10. Hatred for President Obama that goes far beyond simply criticizing his policies, into racism, hate speech, and bizarre conspiracy theories (see: witch doctor pictures, tea parties, Birthers, Michelle Malkin, Fox News, World Net Daily, Newsmax, and every other right wing source)
And much, much more. The American right wing has gone off the rails, into the bushes, and off the cliff.
I won’t be going over the cliff with them.
In their new report on the rise of extremism in the US, the Anti-Defamation League singled out Glenn Beck as “most important mainstream media figure who has repeatedly helped to stoke the fires of anti-government anger.”
Obviously, Beck didn’t like this very much. So he responded yesterday on his radio show by attacking the ADL, implying that they are responsible for antisemitism. Yes, really.
Notice that Beck goes on and on about what a great friend he is to the Jewish people — as if that’s supposed to excuse his promotion of racist, extremist ideas and conspiracy theories, and immunize him against criticism from the ADL.
The Anti-Defamation League has released a detailed report on the increasing anger and hostility among the right wing, singling out many of the same personalities and issues on which LGF has been focusing recently. This is the index page with summaries of the main points: Rage Grows in America: Anti-Government Conspiracies.
Since the election of Barack Obama as president, a current of anti-government hostility has swept across the United States, creating a climate of fervor and activism with manifestations ranging from incivility in public forums to acts of intimidation and violence.
What characterizes this anti-government hostility is a shared belief that Obama and his administration actually pose a threat to the future of the United States. Some accuse Obama of plotting to bring socialism to the United States, while others claim he will bring about Nazism or fascism. All believe that Obama and his administration will trample on individual freedoms and civil liberties, due to some sinister agenda, and they see his economic and social policies as manifestations of this agenda. In particular anti-government activists used the issue of health care reform as a rallying point, accusing Obama and his administration of dark designs ranging from “socialized medicine” to “death panels,” even when the Obama administration had not come out with a specific health care reform plan. Some even compared the Obama administration’s intentions to Nazi eugenics programs.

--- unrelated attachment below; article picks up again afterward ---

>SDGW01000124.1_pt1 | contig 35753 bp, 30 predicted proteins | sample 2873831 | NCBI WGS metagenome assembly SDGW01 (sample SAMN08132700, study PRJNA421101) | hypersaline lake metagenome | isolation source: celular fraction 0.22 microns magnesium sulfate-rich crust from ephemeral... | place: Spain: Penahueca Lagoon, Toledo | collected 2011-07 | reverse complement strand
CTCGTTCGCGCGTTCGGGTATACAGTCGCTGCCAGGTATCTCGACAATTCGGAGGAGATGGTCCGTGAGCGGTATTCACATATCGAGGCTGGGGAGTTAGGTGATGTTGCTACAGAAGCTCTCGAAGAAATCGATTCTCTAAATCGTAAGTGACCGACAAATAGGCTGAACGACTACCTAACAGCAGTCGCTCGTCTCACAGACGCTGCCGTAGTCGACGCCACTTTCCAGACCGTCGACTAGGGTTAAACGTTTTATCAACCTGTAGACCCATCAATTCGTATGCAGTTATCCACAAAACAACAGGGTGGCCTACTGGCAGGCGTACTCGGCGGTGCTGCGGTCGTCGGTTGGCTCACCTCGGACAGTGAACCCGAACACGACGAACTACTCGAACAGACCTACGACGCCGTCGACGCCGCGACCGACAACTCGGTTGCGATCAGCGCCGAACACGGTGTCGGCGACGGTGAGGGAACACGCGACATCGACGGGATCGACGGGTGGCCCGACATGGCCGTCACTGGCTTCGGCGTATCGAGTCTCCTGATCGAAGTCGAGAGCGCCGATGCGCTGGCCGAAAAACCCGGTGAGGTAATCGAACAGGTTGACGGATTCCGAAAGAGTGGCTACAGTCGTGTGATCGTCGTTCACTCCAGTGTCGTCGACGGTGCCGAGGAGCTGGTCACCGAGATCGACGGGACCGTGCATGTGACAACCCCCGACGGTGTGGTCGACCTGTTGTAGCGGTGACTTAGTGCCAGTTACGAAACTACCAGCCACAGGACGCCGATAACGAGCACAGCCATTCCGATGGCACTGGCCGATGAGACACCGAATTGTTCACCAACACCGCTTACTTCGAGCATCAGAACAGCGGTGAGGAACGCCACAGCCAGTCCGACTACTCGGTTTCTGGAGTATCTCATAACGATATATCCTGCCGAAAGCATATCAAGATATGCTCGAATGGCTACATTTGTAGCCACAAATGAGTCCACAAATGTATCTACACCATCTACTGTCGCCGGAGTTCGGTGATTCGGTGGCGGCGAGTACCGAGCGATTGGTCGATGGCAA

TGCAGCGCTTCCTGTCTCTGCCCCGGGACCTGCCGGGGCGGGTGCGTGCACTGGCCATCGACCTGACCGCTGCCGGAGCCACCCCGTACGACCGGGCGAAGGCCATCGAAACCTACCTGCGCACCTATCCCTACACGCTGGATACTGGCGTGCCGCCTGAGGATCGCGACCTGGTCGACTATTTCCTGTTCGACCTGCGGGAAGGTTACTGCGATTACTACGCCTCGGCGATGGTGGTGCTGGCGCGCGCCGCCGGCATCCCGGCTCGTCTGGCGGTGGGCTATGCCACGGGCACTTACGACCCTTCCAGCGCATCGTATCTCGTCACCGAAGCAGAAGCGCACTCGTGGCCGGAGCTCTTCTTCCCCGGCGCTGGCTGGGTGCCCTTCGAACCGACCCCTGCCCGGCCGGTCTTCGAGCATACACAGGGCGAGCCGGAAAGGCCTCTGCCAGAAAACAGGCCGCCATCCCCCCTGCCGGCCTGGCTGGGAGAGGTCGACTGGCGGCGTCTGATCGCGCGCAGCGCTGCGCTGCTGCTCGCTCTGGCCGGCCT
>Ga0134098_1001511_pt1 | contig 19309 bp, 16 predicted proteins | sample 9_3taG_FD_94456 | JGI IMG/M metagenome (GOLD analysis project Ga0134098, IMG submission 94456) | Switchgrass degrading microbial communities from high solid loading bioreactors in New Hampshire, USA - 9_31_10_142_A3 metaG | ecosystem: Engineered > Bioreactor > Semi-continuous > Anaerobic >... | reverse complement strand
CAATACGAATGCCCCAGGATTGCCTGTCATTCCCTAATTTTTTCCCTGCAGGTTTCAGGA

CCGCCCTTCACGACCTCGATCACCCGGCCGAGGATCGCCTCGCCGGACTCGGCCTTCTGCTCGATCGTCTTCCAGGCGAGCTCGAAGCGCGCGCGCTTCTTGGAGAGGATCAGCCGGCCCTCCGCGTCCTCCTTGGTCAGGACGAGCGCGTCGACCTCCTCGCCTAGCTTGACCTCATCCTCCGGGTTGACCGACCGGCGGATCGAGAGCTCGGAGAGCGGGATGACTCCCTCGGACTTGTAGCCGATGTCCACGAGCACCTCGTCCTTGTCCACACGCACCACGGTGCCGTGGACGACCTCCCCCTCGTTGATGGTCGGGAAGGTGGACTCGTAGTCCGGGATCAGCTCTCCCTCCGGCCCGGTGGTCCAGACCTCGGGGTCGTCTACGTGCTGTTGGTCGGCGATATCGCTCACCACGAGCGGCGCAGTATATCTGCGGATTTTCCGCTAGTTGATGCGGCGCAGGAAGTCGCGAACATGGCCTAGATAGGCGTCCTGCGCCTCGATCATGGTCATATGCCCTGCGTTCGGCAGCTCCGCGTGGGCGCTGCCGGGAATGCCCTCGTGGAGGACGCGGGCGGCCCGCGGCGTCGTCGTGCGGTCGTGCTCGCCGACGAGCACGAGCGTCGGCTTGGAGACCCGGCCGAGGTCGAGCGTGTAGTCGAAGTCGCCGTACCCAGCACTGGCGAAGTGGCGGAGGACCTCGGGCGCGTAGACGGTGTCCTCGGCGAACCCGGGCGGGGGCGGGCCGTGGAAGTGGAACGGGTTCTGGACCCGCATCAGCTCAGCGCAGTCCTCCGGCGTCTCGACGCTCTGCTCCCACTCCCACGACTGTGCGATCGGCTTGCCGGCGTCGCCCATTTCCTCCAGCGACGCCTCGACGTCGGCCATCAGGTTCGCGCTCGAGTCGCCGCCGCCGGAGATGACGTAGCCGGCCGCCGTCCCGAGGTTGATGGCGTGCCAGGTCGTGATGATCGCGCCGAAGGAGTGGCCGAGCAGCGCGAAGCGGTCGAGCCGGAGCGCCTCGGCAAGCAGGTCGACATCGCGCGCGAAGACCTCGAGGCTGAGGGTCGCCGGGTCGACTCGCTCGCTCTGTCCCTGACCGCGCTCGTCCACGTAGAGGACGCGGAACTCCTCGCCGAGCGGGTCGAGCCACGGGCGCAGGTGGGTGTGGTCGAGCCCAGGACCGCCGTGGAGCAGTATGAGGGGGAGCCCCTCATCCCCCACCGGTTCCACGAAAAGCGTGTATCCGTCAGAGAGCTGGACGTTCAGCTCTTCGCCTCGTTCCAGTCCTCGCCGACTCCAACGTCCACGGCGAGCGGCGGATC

Some of these assertions are motivated by prejudice, but more common is an intense strain of anti-government distrust and anger, colored by a streak of paranoia and belief in conspiracies. These sentiments are present both in mainstream and “grass-roots” movements as well as in extreme anti-government movements such as a resurgent militia movement. Ultimately, this anti-government anger, if it continues to grow in intensity and scope, may result in an increase in anti-government extremists and the potential for a rise of violent anti-government acts.
The ADL is right on target when they identify Glenn Beck as one of the primary mainstream media promoters of extremist ideologies and conspiracy theory paranoia:
The most important mainstream media figure who has repeatedly helped to stoke the fires of anti-government anger is right-wing media host Glenn Beck, who has a TV show on FOX News and a popular syndicated radio show. While other conservative media hosts, such as Rush Limbaugh and Sean Hannity, routinely attack Obama and his administration, typically on partisan grounds, they have usually [But not always… – ed.] dismissed or refused to give a platform to the conspiracy theorists and anti-government extremists. This has not been the case with Glenn Beck. Beck and his guests have made a habit of demonizing President Obama and promoting conspiracy theories about his administration.
On a number of his TV and radio programs, Beck has even gone so far as to make comparisons between Hitler and Obama and to promote the idea that the president is dangerous.
The whole thing is very much worth reading, so here are direct links to all of the report’s sections:
Part Two: Anger on the Fringes
Alex Jones, the Conspiracy King
Conspiracy Theories Imagine Government Plots
Conspiracy Theories Prompting Action: The Iowa National Guard
Conspiracy Theories Prompting Action: Richard Poplawski
Resisting the Government
The Oath Keepers
The Three Percenters
The Resurgence of the Militia Movement